When you start slowing down or start judging, it means your mind and body are tired. Do not push past this point! Take a break. Rest. Then continue or start over.

Start by working in 20 to 30 minute intervals with 5 minutes of rest. Increase to 1 hour 30 minutes of drawing with 10 to 20 minutes of rest :

1. Trace or copy with grid (this is critical, do not skip this step - your muscles learn directly even if your brain tunes out)
2. Copy by observation (your muscles and mind are training to work together)
3. Sketch or doodle from imagination (your muscles and mind learn to apply everything you learned and make it your own)
 Drawing - Adaptation challenges (equivalent of physical "to failure" and "interval training"):

Method 1:  Make a precise copy of your chosen reference or study, as close to the source as you possibly can
Do not use grids or any other instruments. The goal is to copy with precision through observation. Now judge it. Overlay it over the original and note everything you did wrong.

Method 2: Time it! draw or paint the same thing within a given time interval, then reduce the interval, and reduce it some more. After drawing or painting within the shortest interval, start increasing the time interval. This method is based on one of the most valuable training techniques I learned from Anthony Jones.

15 min - 10 min - 5min -3 min -1 min - 30 sec - 1 min - 5 min - 10 min. 

Use a kitchen timer,  google timer in your browser, or the timer on your phone to keep track of the intervals.

Painting regular training:

Do everything you did for drawing but apply it in stages:
1. 2 value practice
2. 3 value practice
3. 5 value practice
4. color practice

Painting - adaptation challenges:
same as what you did with drawing, except apply it to painting with an increasing number of values (the scheme you used in painting regular training).

Before I wrap this up, I feel I should elaborate on the topic of reference. I recommend using drawings or paintings by your favorite artists, individual movie frames, photographs, etc.

Please make sure that if you are going to be showing your work to someone else or posting it on the web, always give credit to the original creator by indicating directly on your study image that it is a study after an artists, photographer or a frame from a movie. Always write the name of the artist (photographer) or the title of the movie. It's the right thing to do and it will keep you out of trouble. If you intend to sell your studies, make sure to get legal advice first. My advice only applies to private non-commercial effort.

I understand that my method might appear a bit convoluted. I'm making these notes for myself and I'm skipping a large number of nuances. If you have any questions, please contact me on Facebook or through Instagram. Search for my name or my username "Dreamrayfactory".

In closing, here is a short list of books I found most helpful in my studies:
1. The Natural Way to Draw by Nicolaides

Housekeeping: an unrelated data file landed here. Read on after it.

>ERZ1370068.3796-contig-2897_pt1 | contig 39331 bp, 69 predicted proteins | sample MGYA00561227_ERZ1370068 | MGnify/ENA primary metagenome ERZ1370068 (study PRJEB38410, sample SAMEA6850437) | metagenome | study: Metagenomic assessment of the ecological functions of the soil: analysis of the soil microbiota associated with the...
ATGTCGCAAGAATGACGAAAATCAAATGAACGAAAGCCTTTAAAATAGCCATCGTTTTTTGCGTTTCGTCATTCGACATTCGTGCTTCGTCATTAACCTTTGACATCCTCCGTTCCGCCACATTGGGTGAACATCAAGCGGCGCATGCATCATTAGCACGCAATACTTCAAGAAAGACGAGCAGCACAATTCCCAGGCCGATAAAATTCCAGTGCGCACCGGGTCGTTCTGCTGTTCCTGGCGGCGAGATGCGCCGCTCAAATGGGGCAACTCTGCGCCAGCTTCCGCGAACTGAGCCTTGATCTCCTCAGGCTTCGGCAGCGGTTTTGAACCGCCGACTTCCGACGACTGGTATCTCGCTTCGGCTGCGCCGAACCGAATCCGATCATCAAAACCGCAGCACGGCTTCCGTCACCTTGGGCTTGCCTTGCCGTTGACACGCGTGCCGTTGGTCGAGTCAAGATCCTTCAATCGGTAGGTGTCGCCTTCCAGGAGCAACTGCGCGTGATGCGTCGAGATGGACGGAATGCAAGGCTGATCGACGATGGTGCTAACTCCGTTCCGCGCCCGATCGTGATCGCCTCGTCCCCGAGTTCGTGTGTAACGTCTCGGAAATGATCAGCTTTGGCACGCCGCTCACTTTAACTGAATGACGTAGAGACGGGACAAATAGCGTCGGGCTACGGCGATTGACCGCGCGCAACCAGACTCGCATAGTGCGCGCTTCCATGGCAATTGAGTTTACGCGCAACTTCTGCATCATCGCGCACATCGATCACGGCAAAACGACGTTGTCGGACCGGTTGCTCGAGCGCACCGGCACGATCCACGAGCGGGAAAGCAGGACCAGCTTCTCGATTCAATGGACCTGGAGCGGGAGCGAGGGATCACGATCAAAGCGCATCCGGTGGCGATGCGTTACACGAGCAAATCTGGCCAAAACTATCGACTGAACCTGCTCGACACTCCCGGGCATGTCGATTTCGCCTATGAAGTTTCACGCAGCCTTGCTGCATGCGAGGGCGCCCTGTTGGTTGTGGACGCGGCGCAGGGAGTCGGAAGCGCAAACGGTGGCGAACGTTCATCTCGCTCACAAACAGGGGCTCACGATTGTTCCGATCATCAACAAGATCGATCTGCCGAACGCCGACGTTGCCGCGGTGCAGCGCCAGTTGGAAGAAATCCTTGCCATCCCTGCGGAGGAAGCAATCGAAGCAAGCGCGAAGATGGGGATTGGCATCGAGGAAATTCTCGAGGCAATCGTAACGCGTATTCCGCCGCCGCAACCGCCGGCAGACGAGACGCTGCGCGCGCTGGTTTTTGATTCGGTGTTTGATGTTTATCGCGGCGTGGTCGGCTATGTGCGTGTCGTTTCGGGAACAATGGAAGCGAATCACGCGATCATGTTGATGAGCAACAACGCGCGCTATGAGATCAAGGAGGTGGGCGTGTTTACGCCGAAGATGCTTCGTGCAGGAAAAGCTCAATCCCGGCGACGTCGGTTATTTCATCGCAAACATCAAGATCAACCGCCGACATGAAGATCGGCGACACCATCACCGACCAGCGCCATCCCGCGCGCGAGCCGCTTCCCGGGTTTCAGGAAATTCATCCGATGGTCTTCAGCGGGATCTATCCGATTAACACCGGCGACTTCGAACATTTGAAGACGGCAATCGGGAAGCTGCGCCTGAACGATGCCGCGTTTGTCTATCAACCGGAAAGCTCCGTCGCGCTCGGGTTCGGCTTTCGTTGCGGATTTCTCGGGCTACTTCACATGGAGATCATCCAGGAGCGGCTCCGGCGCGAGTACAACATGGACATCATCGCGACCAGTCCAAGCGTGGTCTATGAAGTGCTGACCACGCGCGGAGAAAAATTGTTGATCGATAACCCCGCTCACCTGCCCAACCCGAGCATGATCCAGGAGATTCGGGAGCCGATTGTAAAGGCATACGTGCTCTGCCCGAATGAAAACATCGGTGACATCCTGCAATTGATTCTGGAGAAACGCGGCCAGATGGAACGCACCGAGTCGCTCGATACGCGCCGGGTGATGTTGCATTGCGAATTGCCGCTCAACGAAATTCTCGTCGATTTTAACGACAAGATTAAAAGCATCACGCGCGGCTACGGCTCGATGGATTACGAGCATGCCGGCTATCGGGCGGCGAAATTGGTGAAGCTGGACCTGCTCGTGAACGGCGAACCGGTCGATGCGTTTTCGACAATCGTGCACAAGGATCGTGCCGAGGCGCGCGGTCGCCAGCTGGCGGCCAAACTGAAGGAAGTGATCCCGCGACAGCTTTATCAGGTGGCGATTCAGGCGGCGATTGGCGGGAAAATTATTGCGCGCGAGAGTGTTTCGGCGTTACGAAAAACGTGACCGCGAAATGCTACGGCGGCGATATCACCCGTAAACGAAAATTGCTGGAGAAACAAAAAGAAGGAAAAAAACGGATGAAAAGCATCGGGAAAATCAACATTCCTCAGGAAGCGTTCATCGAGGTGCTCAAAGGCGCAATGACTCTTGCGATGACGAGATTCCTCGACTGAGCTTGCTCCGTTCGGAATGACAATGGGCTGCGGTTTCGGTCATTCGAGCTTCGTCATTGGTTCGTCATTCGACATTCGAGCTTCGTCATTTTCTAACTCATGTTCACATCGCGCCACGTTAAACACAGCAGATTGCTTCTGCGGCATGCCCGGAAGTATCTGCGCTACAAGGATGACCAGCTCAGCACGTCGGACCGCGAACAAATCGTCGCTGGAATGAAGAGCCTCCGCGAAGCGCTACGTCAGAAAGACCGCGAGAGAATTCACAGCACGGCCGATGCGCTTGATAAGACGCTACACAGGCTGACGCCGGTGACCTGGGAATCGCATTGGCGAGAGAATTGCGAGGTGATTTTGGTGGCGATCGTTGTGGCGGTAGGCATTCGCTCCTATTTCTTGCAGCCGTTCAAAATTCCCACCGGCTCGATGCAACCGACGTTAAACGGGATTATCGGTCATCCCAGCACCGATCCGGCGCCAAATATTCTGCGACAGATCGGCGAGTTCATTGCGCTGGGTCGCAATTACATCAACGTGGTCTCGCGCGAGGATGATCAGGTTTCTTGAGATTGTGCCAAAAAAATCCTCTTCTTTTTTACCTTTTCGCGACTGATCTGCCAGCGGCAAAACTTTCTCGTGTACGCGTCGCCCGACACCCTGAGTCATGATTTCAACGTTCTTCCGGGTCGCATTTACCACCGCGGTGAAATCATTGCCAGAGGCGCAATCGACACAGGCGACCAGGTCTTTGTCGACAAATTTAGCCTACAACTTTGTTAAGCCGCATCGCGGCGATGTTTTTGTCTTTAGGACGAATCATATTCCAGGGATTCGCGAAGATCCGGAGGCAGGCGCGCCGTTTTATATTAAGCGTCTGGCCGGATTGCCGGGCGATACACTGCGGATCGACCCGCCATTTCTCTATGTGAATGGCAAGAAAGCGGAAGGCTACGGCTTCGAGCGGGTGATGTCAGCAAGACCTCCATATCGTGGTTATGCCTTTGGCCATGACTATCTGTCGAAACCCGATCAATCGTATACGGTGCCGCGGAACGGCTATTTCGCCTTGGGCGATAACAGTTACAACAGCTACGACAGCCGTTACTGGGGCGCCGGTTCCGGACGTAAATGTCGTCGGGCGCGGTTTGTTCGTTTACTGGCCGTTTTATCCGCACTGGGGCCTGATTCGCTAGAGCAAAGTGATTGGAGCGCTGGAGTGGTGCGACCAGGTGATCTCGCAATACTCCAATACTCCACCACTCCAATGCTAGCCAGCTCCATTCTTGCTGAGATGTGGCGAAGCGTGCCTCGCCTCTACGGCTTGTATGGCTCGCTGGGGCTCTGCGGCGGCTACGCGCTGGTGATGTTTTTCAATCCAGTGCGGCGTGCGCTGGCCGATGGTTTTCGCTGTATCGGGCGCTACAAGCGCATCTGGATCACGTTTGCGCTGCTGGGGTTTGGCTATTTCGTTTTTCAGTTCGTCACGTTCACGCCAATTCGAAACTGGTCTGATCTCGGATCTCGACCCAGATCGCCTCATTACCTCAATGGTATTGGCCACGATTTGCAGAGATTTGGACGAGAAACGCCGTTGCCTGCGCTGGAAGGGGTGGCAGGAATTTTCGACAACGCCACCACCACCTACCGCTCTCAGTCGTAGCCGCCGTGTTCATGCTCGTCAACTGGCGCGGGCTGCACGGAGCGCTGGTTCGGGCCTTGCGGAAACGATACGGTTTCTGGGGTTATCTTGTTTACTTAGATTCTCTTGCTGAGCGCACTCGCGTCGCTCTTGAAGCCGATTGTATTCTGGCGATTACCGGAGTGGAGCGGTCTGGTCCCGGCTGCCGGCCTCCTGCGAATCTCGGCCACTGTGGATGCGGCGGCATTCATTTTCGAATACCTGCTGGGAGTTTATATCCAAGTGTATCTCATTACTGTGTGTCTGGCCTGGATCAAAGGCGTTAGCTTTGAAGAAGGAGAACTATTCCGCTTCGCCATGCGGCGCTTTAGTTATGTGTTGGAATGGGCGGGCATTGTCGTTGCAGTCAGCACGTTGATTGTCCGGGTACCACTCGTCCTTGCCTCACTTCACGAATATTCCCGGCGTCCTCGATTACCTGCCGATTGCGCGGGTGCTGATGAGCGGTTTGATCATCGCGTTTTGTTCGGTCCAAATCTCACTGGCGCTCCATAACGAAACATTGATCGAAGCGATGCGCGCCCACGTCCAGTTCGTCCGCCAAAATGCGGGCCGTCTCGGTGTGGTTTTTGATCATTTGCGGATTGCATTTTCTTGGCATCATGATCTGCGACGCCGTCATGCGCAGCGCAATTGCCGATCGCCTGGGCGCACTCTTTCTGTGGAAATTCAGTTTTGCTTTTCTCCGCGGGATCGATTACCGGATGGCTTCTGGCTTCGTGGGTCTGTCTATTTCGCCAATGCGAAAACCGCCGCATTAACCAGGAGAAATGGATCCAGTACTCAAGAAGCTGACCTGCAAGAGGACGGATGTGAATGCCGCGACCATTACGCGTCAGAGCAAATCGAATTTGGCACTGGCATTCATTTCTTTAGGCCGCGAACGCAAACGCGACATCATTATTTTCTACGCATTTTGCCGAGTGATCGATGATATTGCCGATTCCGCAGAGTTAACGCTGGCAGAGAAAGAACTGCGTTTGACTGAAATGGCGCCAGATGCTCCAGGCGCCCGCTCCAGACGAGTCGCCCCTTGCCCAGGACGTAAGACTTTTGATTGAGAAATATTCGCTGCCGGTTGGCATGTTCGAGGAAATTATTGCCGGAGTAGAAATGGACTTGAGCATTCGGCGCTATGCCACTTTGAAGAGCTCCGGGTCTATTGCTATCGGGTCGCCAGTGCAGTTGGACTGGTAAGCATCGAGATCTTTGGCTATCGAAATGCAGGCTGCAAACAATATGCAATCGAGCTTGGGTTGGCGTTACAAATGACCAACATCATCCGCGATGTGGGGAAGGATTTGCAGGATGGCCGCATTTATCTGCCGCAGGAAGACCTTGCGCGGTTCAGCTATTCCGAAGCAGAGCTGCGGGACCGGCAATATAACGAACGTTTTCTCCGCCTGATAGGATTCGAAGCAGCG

2. The Practice and Science of Drawing - Harold Speed
3. Freehand Sketching - Paul Laseau
4. Watercolor Sketching - Paul Laseau
5. Pen and Ink Drawing - Alphonso Dunn
6. Everything by Bridgman
7. Everything by Jack Hamm
8. Painting by Design - Charles Reid
9. Freehand Figure Drawing for Illustrators - David H. Ross
10. The Artist's Complete Guide to Drawing the Head - William L. Maughan
11. Force: Dynamic Life Drawing for Animators - Mike Mattesi
12. Draw Naturally - Allan Kraayvanger

Here are 3 excellent books you might want to add to your collection, if you are looking for something more advanced:
1. Composition of Outdoor Painting - Edgar Payne
2. Light for Visual Artists - Richard Yot
3. Alla Prima - Richard Schmid

Here's some recent stuff I've been doing. When time allows, I'll post something more relevant to help illustrate my training process.

Thanks for reading this wall of text :)

Wednesday, July 6, 2016

Design 201 with Carlos Huante Week 3 and daily stuff

This is the anthropomorphic stuff I submitted for my 3rd week homework

I also aim to do contour studies daily, both figure and portraits. Did a small set of constructed figures on a whim the other day. I post most of this stuff on my FB page or my Instagram. And there's the fun color sketch I designed in Alchemy and added color in Photoshop at the end of this list.

Saturday, June 25, 2016

Just when I thought I was out...

I'm taking another class. Although my original plan was to take a class with A Smarter Art School or Learn Squared, that's not what happened.

Turns out,  Concept Art Workshop (created by Ryan Kingslien and Travis Bourbeau) is hosting a class taught by one of my all-time favorite artists: Carlos Huante.

I'm in the 3rd week of the class now. More challenging than I expected, but I'm learning a tremendous amount of new things and fixing old problems. Loving it. Here's my progress so far.

I never submitted some of the images. Cringe-worthy stuff. But I'm including them here, so that my journey is documented as fully as possible.

Week 1. Was quite proud of myself:

That changed when Carlos pointed out some very basic mistakes that I was making. Quite embarrassing, but that's why I'm taking the class :).

Week 2 came around and the very first image is a disaster. I then figured out what I was doing wrong,  focused on what I learned from Anthony Jones and from my first review with Carlos. The rest of the batch came out progressively better:

Presented the last 3 images in class. Still making a lot of mistakes. Back to the drawing board :) More anthropomorphic stuff next week.

Just when I thought I was out...

I'm taking another class. And that's after I promised myself that if I take one more class, it will be only with A Smarter Art School or Learn Squared.

Then I find out that Concept Art Workshop (created by Ryan Kingslien and Travis Bourbeau) is hosting a class taught by one of my all-time favorite artists: Carlos Huante.

I'm in the 3rd week of the class now. More challenging than I expected, but I'm learning a tremendous amount of new things and fixing old problems. Loving it. Here's my progress so far.